No, because he assumes that wealth is created not by the market, but by the state, so that there is still room for more bail-outs, even for cities. It does not matter that wealth could be used elsewhere. Here, our expert suffers from what Frédéric Bastiat demonstrated in his famous essay, What Is Seen and What Is Not Seen, a shortsighted and narrow point of view, incapable of identifying the unseen effects of economic decisions.
Moreover, if we follow this statement to its obvious implications, then we should conclude that other fiscal crises or deficits do not matter because global wealth is so huge that it can simply be spent on solving each country’s problems. Has that logic not been applied to Greece? Has not this country been the recipient of aid from the IMF and the European Union, and it has not worked? Well, that is not something to bother Krugman. For him, that financial aid is nonexistent or perhaps too small.
Also, in this case, while Krugman downplays Detroit’s pension deficit, he does not recognize that this city is not the only one in the United States with that kind of financial liability. He forgets, also, that there is a huge problem at the federal level. His perspective begs the question, At what magnitude does a deficit become a problem for this Nobel Prize winner? Meanwhile, in Latin America, defenders of pay-as-you-go pension systems and of state-funded goods and services will be pleased by Krugman’s easy conclusions.
But all the oversight of economic principles and the misunderstandings of reality are not the result of accident or of neglect. They have a specific objective, evident in the following statement:
Detroit does seem to have had especially bad governance, but for the most part the city was just an innocent victim of market forces.
A huge turns of events? No, this is to expected coming from a writer such as Krugman. If there is one to blame for Detroit’s bankruptcy, it is not the bad decisions of the over-sized local state, but the market. Why? He answers later: creative destruction — an expression coined by Joseph Schumpeter, defender of capitalism and economic freedom — but he uses this concept just partially.
Joseph Schumpeter demonstrated that capitalism allowed individuals to create wealth and to achieve better living conditions due to the processes of innovation and change. These were, in turn, fostered by competition. In brief, competition leads entrepreneurs to invest in better products or in production processes. Those who succeed satisfy consumer needs through higher-quality products or more efficient production models, attained by innovation.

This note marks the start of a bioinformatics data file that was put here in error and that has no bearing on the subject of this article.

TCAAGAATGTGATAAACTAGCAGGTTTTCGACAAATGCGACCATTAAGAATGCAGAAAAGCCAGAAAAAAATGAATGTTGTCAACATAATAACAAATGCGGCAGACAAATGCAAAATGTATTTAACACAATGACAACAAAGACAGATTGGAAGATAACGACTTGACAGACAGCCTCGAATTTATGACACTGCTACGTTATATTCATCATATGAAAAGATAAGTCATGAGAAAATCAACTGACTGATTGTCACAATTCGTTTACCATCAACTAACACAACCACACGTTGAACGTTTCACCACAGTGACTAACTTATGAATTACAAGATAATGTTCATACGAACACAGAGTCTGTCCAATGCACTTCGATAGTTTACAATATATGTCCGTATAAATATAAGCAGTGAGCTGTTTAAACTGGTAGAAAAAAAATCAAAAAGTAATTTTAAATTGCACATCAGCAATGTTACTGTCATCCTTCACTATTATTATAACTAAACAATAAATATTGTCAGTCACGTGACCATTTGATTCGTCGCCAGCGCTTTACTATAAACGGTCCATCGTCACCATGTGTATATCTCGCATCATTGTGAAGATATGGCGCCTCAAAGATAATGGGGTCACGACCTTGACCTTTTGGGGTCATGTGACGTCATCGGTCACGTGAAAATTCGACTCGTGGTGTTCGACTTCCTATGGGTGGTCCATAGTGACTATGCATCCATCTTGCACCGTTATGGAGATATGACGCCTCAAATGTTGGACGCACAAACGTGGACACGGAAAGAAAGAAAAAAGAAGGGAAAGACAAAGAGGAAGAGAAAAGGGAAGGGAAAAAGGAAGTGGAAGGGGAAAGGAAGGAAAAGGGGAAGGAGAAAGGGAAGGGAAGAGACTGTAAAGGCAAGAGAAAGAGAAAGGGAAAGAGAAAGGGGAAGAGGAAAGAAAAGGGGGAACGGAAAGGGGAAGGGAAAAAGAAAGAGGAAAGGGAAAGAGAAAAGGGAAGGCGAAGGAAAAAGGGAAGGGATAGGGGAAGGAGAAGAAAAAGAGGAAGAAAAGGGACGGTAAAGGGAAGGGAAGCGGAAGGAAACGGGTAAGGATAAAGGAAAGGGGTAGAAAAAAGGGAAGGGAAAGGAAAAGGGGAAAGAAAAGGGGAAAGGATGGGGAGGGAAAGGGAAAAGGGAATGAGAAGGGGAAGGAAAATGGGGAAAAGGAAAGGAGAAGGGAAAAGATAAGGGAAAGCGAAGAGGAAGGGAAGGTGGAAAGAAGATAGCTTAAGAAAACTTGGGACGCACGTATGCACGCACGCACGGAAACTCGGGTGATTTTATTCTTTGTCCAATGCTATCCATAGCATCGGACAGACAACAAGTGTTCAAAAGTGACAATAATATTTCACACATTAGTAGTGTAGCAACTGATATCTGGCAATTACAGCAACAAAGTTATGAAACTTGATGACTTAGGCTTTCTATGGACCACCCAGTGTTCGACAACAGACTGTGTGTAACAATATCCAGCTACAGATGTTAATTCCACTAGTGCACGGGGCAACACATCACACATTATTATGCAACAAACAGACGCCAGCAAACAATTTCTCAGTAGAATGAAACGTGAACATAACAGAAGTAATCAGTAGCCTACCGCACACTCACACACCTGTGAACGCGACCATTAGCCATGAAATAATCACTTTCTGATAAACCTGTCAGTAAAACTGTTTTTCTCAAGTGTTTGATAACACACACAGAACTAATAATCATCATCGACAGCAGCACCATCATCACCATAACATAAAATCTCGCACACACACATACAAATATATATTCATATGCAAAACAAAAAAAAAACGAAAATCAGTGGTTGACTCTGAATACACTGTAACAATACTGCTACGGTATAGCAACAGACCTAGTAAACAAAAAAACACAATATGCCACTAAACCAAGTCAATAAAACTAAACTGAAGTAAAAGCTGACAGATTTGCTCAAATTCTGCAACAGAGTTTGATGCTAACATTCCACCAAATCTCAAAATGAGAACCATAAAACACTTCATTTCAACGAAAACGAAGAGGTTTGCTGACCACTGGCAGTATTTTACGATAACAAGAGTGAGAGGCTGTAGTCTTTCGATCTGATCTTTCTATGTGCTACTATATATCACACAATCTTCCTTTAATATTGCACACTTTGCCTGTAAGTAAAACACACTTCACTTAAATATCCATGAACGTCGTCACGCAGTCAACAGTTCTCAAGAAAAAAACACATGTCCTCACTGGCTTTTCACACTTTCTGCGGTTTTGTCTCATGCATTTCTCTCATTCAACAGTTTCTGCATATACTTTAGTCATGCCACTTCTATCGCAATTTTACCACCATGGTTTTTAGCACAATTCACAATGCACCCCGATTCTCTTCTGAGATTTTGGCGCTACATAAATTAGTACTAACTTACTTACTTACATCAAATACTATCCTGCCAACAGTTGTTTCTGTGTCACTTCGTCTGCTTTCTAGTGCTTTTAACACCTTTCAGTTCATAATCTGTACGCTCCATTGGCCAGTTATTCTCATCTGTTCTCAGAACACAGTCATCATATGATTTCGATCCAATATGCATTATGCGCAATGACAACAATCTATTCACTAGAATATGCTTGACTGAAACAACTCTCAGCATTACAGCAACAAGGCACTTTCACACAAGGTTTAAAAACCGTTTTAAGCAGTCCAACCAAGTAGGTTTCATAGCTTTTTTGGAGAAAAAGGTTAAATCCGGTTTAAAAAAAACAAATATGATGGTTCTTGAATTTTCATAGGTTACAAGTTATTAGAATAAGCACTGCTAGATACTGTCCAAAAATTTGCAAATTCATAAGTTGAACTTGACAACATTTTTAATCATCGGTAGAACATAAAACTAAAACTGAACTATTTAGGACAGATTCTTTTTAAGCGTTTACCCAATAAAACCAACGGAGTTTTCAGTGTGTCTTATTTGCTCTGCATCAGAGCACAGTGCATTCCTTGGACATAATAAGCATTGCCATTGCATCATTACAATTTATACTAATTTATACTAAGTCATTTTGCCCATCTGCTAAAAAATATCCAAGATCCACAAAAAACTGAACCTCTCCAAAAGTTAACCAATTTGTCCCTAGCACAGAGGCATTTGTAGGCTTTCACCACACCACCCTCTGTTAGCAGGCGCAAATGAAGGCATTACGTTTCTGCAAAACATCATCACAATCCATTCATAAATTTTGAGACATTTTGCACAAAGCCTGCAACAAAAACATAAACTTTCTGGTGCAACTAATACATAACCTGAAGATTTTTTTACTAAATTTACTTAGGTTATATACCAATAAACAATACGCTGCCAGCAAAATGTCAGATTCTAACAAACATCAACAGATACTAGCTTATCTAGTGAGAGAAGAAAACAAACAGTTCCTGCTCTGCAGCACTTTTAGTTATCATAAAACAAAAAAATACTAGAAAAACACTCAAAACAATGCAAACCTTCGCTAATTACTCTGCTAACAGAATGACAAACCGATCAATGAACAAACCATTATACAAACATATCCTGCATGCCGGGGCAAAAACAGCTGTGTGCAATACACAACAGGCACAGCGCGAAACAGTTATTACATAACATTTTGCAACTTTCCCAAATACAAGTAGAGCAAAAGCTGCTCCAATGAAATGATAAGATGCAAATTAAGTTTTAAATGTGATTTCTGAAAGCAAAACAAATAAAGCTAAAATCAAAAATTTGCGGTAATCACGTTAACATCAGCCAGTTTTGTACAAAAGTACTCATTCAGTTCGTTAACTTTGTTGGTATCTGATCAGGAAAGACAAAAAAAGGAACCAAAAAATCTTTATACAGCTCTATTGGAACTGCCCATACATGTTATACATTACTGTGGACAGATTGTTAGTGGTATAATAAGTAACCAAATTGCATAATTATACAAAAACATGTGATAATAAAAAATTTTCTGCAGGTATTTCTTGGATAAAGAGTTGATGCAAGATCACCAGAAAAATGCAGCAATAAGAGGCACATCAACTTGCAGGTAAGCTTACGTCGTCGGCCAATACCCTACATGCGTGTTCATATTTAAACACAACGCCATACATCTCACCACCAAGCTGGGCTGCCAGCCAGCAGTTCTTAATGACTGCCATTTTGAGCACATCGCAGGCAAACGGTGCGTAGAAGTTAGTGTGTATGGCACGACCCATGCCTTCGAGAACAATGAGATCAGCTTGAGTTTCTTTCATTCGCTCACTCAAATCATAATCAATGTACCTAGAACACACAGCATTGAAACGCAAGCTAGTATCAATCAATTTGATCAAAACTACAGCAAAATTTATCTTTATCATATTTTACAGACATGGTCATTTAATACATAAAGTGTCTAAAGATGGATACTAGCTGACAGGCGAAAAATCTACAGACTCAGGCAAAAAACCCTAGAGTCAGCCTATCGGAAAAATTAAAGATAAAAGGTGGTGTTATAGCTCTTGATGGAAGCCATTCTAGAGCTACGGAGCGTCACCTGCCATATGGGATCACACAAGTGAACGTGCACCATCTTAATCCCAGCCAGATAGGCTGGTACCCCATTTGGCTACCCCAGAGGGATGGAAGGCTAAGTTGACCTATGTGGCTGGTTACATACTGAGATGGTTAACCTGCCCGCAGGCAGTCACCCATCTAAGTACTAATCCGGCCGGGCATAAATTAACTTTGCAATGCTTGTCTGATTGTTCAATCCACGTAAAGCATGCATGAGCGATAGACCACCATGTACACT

Competitors that fail to do the same are destined to disappear from the market. This is why Schumpeter called this process creative destruction.
According to Krugman, we should remember this expression for just one part of the process: destruction. He forgets the creative, innovative items that replace the obsolete items. He affirms that Detroit´s decline was the result of the loss of competitiveness of the automobile sector in the United States. This could be true: there are always losers in the process of economic change.
However, this view disregards the fact that humans, when faced with difficult situations, make decisions to avoid economic failure. This view forgets that humans are not passive in their fates or in their lives. This view assumes that change, that innovation benefits no one and affects everyone. The explanation of a whole city´s bankruptcy cannot be the “creative destruction,” because that would imply that nobody makes decisions to avoid their own bankruptcy. And this was not what really happened. The one that failed was the local city government. Thousands of individuals fled before that.
Detroit’s lesson, such as that of Greece, is not as complicated as Krugman’s bias states. It was public mismanagement that led to public bankruptcy. Private individuals responded and took the best decisions they could, given the environment in which they had to live. Period.
To dig deeper is to deliberately try to deceive the public so they come to the wrong conclusions. In Latin America, for example, this will support the visions against foreign investment, free trade, or the transition of economies from agricultural to manufacturing, and then to service economies.
For Krugman, then, the problem is economic change and not the existence of the perverse incentives, created by the wrong decisions from local politicians and bureaucrats. Reality refutes his conclusions, but the wrong decisions will be replicated elsewhere if not debated.
Economic nonsense can also be furthered, even by Nobel Prize recipients. Unfortunately, there are still huge audiences, as in Latin America, where false assumptions and conclusions are well-received.